DEAR DR. ROACH: What can you tell me about fructose intolerance and/or malabsorption? Is there a genetic predisposition to this? Can it develop later in life? What are the symptoms, and how is it diagnosed? What type of doctor can best make a diagnosis? I’ve read conflicting reports online regarding the breath analysis test. Can it be treated, or must one eliminate foods containing fructose completely from one’s diet?
My father was diagnosed with some sort of fructose problem years ago. I have no other information about his condition as he has passed away. I have developed some intestinal issues over the past year and have noticed I frequently experience stomach cramps after eating grapes and green apples, specifically. I am a vegetarian, and my diet consists of lots of fruits and vegetables. I’m wondering if I may have an issue with fructose. I hope not! What are your thoughts? — D.K.
ANSWER: Fructose intolerance is common, but it is seldom diagnosed. One cause, hereditary fructose intolerance, is a genetic disorder that can cause serious symptoms in infants and children, but it is usually mild in adults. The symptoms of fructose intolerance are very similar to another sugar intolerance — lactose, the sugar in milk.
Many people cannot tolerate lactose and if they eat too much of it will have cramping and diarrhea. Unlike lactose intolerance, which has a simple diagnostic breath test, there is no commonly available test for fructose intolerance.
Fructose is a simple sugar, called a monosaccharide, and is found in many fruits, especially apples, pears, cherries and dates. Fructose is also found in honey and is part of the disaccharide sucrose (table sugar), where it is combined with glucose. What is fascinating yet poorly understood is that when fructose is consumed with glucose, it is absorbed better by people with fructose intolerance.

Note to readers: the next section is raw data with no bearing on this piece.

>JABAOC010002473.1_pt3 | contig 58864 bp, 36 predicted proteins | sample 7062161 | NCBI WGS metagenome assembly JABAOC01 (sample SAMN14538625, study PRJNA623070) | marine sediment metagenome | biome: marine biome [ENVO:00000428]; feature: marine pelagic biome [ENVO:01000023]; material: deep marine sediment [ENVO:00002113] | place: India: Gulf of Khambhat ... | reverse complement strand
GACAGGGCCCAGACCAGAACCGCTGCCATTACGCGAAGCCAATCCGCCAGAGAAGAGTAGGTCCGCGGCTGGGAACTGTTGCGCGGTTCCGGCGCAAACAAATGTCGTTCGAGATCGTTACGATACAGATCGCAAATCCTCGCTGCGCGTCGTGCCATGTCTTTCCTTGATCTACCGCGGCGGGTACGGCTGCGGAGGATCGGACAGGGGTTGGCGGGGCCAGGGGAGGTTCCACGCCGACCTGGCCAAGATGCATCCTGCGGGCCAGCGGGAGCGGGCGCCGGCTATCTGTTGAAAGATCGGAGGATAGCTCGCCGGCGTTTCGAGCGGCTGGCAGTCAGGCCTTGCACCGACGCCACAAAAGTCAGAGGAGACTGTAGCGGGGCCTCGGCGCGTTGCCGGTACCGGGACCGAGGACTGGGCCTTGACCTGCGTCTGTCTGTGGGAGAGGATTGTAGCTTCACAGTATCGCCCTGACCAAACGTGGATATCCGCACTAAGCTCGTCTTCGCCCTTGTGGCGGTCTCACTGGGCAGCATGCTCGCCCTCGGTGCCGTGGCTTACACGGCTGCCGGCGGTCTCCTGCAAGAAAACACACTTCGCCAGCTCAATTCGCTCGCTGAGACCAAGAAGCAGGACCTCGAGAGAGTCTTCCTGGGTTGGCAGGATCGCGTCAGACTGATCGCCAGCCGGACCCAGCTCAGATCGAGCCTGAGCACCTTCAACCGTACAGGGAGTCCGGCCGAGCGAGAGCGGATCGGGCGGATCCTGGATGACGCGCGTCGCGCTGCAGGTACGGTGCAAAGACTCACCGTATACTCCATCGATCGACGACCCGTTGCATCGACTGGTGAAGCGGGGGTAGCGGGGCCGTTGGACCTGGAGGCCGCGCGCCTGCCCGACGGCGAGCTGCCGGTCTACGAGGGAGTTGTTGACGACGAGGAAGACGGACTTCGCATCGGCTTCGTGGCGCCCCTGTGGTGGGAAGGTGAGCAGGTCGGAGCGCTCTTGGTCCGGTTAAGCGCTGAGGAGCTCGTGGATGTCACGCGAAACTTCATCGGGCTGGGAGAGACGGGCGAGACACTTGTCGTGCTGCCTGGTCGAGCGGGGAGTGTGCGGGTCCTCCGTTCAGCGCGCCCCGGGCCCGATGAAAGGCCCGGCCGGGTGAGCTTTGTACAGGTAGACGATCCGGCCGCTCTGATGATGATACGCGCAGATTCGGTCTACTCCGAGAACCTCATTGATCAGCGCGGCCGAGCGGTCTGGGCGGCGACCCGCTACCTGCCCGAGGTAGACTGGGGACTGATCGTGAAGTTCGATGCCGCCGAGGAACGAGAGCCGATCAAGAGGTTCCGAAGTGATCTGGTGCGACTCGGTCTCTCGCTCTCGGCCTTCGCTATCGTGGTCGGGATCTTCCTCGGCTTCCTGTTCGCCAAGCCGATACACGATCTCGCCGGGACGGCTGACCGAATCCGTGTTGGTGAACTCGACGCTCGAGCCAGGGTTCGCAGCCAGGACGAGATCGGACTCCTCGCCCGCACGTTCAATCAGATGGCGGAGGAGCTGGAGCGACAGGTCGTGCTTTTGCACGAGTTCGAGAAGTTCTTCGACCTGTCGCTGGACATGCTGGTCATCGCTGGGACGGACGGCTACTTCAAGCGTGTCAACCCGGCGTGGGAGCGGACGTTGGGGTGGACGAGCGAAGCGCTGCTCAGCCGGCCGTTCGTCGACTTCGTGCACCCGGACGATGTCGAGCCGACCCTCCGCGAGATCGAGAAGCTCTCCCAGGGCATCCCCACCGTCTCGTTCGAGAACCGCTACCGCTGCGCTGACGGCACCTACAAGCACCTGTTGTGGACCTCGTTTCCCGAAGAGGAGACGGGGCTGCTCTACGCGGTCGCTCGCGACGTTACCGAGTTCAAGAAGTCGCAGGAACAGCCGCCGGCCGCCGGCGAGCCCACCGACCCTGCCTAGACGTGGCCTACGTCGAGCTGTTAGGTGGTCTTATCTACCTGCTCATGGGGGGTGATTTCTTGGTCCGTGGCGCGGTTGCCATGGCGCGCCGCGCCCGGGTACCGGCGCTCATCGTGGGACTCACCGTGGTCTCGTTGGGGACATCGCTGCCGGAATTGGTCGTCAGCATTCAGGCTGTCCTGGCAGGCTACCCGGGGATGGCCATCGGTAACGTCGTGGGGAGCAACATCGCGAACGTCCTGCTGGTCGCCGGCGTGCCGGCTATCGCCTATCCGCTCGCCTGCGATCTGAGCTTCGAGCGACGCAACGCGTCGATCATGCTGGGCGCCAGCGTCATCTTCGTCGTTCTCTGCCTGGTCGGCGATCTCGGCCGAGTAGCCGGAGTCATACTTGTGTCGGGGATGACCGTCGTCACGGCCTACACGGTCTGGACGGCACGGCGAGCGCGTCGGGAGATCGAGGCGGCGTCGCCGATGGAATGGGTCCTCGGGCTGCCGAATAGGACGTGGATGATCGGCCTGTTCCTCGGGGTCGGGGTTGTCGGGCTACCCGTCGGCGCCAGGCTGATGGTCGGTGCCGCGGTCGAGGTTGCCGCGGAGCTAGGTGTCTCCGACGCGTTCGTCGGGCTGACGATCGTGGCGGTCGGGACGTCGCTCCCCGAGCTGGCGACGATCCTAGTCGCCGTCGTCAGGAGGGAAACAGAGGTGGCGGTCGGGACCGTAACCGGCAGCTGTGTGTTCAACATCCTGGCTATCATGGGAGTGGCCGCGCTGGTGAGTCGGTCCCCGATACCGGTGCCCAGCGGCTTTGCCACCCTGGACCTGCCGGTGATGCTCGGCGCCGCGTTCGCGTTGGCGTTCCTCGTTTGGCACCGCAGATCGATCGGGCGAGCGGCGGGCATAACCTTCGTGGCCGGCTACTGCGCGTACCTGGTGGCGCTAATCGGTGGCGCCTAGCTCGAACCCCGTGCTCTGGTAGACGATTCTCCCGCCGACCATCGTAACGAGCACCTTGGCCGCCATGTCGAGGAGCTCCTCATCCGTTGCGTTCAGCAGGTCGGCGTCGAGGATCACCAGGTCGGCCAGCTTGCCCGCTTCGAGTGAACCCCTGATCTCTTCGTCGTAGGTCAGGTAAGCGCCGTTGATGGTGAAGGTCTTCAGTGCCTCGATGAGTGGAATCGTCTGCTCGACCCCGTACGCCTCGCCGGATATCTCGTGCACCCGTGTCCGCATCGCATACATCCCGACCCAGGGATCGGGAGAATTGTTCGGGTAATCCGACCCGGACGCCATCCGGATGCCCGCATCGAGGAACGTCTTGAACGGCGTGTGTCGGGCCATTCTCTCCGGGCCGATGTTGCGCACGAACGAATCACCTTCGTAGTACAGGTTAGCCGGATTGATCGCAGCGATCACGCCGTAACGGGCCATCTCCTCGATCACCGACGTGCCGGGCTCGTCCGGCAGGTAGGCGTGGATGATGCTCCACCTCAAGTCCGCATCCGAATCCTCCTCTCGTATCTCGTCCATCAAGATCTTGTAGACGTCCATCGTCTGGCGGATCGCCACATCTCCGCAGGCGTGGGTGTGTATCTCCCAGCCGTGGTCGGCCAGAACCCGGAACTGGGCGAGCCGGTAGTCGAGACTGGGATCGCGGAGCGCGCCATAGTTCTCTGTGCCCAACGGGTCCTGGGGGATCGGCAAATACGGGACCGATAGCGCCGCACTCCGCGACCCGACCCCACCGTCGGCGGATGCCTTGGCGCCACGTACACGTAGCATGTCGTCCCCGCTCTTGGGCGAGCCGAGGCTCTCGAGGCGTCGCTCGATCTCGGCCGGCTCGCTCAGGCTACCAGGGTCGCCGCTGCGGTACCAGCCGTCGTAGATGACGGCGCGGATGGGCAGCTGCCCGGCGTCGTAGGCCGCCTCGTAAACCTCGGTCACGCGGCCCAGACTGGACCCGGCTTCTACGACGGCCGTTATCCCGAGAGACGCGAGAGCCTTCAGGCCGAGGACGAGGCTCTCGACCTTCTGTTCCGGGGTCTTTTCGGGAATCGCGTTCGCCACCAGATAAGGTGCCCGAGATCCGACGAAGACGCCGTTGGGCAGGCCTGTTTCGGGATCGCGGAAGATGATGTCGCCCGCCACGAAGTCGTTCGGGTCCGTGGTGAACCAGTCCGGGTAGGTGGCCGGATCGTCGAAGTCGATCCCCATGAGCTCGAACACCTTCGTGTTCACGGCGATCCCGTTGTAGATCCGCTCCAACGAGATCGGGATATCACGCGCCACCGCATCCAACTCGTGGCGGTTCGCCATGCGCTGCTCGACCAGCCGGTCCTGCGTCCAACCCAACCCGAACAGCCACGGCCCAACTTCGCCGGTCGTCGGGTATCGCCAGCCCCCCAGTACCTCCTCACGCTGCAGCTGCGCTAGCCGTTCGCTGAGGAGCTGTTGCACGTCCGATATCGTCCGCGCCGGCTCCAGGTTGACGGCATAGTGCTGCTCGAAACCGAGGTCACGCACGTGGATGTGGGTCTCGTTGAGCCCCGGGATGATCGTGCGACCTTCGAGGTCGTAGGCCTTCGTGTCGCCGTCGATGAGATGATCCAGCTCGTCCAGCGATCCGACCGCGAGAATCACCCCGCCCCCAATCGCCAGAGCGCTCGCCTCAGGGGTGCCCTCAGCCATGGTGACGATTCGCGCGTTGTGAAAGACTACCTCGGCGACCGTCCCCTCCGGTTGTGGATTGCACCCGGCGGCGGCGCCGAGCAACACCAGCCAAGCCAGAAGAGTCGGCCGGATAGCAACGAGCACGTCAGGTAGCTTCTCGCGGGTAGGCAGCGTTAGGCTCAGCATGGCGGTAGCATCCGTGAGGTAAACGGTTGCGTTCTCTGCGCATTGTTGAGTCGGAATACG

Therefore, the goal in someone with inability to absorb fructose is to reduce or avoid fructose by itself. That means reducing foods and beverages sweetened with high-fructose corn syrup, which is present in many products; eating high-fructose fruits only with meals; and reducing honey intake.
Sorbitol, a sugar alcohol used as a sweetener in “diet” or “sugarless” foods, tends to worsen fructose intolerance and should be avoided.
A vegetarian diet is very healthy for most people, and you shouldn’t have to give up your fruits. Just following some simple rules should reduce or eliminate your symptoms.
DR. ROACH WRITES: A recent column on burning mouth syndrome generated a lot of letters, including several from physicians and dentists.
The advice I heard over and over is that some dental products seem to worsen the symptoms, and changing toothpaste or dental rinse can help with symptoms. However, the culprit was not consistent.
Some writers told me it was mint, others said cinnamon, while others thought it was the sodium lauryl sulfate that is in many toothpastes. Baking soda (or toothpastes based on them) seemed to be well-tolerated for many.
Other irritants that made symptoms worse included spicy foods, carbonated beverages, caffeine and acidic foods (like citrus or tomato).
Other advice I heard was soaking the tongue in a solution of Splenda and water; others recommended biotin supplements.
The sheer number of letters leads me to suspect that this is a more common problem than I would have thought. Very few of my own patients have ever asked me about this in my practice.